One of the interesting points that discussions around intercloud brings up is the need for infrastructure to, if you’ll pardon the use of marketing jargon, align with the business. What that really means is that applications and their supporting infrastructure need to be more business-aware. IT-juggler

Thing is you don’t really need intercloud or even cloud or even virtualization for many of these business-aware capabilities. They are certainly a boon, but solutions that include application delivery functionality don’t need to wait for a fully-baked cloud or intercloud implementation.

Consider, for example, the potential of business-layer load balancing. What is that? The general premise is that application requests are routed based on business value, rather than only on technical parameters like capacity or response time or number of connections. Rather the decision where to route a request is based on some business metrics: costs, value of a transaction, or something as esoteric as the number of people who are on vacation today. Assume that there are different business processes that need to execute based on the value of any given transaction. Perhaps there are more detailed logs that need to be written, or specific services that need to be executed as part of the process, or other “special handling” around high-value transactions. The result is that the “application” that handles high-value transactions may be a bit different than the one that handles transactions of nominal or low value, and there needs to be a way for such requests to be routed to that special application rather than the normal one.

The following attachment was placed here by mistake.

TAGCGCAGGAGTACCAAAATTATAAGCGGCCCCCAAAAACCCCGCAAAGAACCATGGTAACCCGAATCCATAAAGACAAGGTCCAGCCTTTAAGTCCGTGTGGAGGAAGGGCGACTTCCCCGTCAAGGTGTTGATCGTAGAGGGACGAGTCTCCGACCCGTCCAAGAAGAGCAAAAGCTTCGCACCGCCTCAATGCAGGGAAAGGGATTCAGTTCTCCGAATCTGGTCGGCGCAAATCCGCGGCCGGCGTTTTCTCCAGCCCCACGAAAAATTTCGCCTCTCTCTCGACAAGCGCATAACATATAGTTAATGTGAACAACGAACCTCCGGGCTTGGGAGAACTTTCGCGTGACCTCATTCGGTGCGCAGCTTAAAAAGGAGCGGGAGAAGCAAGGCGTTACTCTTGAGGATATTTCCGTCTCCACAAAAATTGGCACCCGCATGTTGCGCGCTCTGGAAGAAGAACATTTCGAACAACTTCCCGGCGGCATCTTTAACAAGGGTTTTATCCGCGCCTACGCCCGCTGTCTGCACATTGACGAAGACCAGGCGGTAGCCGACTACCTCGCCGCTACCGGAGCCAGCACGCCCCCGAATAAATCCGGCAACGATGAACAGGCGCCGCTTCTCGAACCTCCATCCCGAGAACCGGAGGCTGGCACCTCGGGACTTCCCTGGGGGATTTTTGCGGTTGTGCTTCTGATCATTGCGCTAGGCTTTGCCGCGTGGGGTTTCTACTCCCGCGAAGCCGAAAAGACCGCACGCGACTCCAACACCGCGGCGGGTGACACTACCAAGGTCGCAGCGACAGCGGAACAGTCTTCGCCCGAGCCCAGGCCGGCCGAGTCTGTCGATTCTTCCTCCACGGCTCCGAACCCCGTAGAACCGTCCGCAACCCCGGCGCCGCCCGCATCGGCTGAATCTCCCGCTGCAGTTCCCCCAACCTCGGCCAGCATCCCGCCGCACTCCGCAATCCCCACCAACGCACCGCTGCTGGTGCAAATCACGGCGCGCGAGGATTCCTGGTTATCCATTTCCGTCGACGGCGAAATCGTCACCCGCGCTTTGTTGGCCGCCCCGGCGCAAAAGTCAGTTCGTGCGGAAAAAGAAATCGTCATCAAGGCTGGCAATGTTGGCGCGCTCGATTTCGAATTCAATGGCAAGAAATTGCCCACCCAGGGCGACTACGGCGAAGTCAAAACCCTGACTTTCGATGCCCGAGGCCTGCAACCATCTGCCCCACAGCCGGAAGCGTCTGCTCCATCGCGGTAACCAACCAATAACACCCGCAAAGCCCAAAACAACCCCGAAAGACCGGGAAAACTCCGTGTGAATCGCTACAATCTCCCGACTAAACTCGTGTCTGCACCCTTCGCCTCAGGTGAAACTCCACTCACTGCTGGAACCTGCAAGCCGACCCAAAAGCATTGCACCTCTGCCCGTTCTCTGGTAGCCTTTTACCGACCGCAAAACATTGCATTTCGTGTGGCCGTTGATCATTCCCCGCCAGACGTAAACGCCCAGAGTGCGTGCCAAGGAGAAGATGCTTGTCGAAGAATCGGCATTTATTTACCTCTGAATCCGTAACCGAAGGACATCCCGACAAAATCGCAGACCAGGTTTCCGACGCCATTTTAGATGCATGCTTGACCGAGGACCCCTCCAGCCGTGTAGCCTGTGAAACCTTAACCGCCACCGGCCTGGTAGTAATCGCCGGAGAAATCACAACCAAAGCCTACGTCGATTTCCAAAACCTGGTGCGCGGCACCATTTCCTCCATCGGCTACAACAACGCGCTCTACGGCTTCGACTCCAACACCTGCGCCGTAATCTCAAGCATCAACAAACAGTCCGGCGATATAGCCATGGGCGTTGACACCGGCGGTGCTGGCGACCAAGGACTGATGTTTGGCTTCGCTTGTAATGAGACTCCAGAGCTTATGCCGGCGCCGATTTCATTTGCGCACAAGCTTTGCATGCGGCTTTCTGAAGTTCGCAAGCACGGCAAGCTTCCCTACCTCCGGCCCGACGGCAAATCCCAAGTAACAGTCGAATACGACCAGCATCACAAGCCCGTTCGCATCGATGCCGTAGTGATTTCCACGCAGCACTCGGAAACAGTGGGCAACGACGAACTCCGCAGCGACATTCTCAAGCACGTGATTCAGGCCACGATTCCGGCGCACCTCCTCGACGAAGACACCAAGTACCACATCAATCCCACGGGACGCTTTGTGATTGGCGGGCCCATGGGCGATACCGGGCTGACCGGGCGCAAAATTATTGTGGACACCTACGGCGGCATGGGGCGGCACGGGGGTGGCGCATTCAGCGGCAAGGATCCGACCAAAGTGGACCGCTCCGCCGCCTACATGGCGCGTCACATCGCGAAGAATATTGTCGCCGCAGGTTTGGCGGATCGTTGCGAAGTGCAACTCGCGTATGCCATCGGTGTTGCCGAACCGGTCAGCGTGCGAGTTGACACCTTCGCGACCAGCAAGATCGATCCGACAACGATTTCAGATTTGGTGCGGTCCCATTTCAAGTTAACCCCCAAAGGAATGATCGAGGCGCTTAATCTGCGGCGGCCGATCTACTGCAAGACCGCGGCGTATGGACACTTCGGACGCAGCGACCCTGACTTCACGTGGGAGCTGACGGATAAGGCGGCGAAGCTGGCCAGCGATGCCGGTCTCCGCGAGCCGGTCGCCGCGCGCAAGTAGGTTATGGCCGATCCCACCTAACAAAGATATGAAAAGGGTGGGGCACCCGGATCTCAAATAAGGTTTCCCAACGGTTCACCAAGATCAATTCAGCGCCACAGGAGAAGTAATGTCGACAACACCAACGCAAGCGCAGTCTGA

CONTENT-BASED ROUTING

What we really need in this situation is content-based routing (CBR). CBR is most often associated with ESB (enterprise service bus) implementations, as it is one of the primary value propositions of that messaging technology. But content-based routing is also a function of application delivery controllers, that is the advanced load balancer that is already responsible for assuring availability and scalability of your applications. In fact, this functionality at one time was often referred to as content-switching, but over time became more commonly known as Layer 7 switching.

Regardless of what you call it, CBR or content-switching can be implemented in an application delivery controller as well as an ESB. In fact, it might be easier to accomplish the implementation in an application delivery controller because the network-side scripting technology through which such capabilities are implemented is infinitely more elegant than the often times confusing service orchestration systems used by an ESB to produce the same effect. Removing an ESB from the data flow also eliminates the need to scale not only the applications but the messaging bus, which can result in a much simpler architecture.

Basically we’re going to implement a SOA Router Pattern but we’re going to add a bit more intelligence to the logic that determines how any given request is routed. Just to differentiate, let’s call this the Business-Value Router Pattern. The actual logic isn’t any more complex than a simple URI-based router pattern, but it does require that you be able to extract from the transaction a value upon which you can base routing decisions. Perhaps that’s a simple form field called “total”, or perhaps it will require some sort of calculation to determine. Either way, network-side scripting offers the flexibility to build this business rule with alacrity.